Ho¨fler et al. 2018). Constructing a causal graph is also an
Figure 1. Causal graph showing three hypotheses of the rela-
tionship between temperature, ice cream consumption, and
shirt stains. Nodes represent measurable quantities, and lines
between them represent hypothesised causal links. Lines with
arrows reflect causal effects and the line with a bar head is
interpreted as ‘no causal effect’. Lines are coloured according
to their source publication. The grey dotted rectangle high-
lights a conflict between two theories.
4Journal of Language Evolution, 2020, Vol. 0, No. 0
Downloaded from by The Australian National University user on 21 April 2020
excellent way to identify underspecified mechanisms.
Causal graphs can help readers to understand papers
(Easterday, Aleven and Scheines 2007;Cao, Sun and
Zhuge 2018;Ho¨ fler et al. 2018;althoughTubau 2008,
suggests that they may not aid reasoning in certain
domains) and facilitate debate (Easterday et al. 2009).
They also help communicate theories indirectly by provid-
ing a roadmap for writing (e.g., authors can check if they
have provided justification or evidence for each causal
link, or identify arguments that are tangential to the cen-
tral claim, see Section 4.2 below).
Expression of theories is an important part of teach-
ing, and a unified approach to expressing causal hypoth-
eses in language evolution could improve student
understanding. For example, students could point to a
particular causal link that they do not understand, and
the database could give them a quote from the paper.
Causal graphs also aid understanding in high-school stu-
dents (Hsu et al. 2015).
Of course, carrying out the experimental manipula-
tions mentioned above might be impractical. In this
case, researchers might depend on converging evidence
from multiple sources, analogies with simulations or
‘natural experiments’ (see e.g., Steels 1997;Pyers et al.
2010;De Boer and Verhoef 2012;Morgan, 2013;
Irvine, Roberts and Kirby 2013). For example, in the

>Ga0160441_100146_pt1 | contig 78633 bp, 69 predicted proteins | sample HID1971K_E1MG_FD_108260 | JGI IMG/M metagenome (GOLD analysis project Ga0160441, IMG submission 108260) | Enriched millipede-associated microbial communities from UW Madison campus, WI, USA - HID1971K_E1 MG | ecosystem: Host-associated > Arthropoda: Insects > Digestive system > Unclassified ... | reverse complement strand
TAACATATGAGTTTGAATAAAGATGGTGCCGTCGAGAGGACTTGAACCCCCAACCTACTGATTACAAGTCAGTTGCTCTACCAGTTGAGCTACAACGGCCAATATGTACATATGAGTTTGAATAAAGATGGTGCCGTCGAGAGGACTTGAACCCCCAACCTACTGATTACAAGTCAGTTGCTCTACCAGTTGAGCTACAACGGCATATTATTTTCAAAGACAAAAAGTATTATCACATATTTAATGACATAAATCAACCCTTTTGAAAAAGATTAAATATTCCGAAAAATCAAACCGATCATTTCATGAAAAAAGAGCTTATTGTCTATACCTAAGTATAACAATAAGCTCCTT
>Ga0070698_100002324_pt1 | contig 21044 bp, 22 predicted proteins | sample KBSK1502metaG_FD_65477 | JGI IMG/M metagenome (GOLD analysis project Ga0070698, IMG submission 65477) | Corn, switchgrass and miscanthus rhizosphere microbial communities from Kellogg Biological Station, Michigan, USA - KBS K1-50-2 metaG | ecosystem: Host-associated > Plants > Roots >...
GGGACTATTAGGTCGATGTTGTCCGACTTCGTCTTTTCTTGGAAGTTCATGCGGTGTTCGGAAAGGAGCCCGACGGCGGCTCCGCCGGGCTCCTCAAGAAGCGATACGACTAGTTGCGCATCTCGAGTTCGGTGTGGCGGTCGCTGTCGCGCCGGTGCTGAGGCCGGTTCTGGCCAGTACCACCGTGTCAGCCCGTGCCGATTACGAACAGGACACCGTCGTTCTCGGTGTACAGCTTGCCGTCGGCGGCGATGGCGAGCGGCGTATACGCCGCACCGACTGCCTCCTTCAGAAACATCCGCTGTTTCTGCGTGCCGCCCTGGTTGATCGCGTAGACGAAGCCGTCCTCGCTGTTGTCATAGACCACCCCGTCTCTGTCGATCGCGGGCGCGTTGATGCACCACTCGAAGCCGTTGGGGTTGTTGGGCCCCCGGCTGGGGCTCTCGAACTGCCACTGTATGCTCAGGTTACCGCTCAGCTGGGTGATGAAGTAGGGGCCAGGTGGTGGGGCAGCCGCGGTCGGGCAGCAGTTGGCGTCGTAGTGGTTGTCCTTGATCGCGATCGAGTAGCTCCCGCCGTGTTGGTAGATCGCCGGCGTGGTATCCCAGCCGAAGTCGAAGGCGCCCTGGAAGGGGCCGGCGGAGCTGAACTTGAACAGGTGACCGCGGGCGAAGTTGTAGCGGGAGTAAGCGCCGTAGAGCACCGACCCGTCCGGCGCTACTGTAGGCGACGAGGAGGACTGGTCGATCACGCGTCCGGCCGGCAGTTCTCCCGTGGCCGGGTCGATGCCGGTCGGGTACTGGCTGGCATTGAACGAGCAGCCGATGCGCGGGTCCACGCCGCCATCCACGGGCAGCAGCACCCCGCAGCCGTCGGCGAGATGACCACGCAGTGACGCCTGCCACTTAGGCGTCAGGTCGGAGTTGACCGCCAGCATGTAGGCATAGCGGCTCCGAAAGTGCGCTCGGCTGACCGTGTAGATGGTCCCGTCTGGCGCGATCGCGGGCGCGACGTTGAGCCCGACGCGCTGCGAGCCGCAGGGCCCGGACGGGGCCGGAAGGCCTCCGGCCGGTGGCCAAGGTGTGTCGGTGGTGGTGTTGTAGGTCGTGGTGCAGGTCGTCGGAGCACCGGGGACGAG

case above, researchers could seek locations where the
temperature does not change, or where the temperature
varies but there is no ice-cream. However, many recent
developments in causal inference have allowed research-
ers to estimate causal effects with purely observational
data, even in cases where researchers cannot directly
measure a variable of interest (Pearl 2000;Bareinboim
and Pearl 2012).
Another advantage is in identifying conditioning sets:
which variables to control for in an analysis. Standard
methods about how to choose control variables are
often vague (Pearl and Mackenzie 2018), and many as-
sume that controlling for more variables makes the cen-
tral test more robust. However, controlling for some
variables can create spurious correlations due to col-
liders. A collider is a node on a causal path with two
causal links (arrows) pointing into it (see Supplementary
Material S5). In the example above, Prof. Gelato pre-
dicts that ‘ice cream consumption’ is a collider along the
path involving temperature and shirt stains. Gelato
would predict that temperature and shirt stains both
contribute to ice cream consumption. If this were true,
then temperature and shirt stains should be uncorre-
lated, except when controlling for ice cream consump-
tion, at which point they would become correlated (see
e.g., Elwert 2013). This property of colliders means that
spurious correlations can sometimes be introduced by
statistical controls (see Elwert and Winship 2014;Ding
and Miratrix 2015;Middleton et al. 2016;Westfall and
Yarkoni 2016;Rohrer 2018;York 2018). Drawing a
causal graph helps to identify these cases, and therefore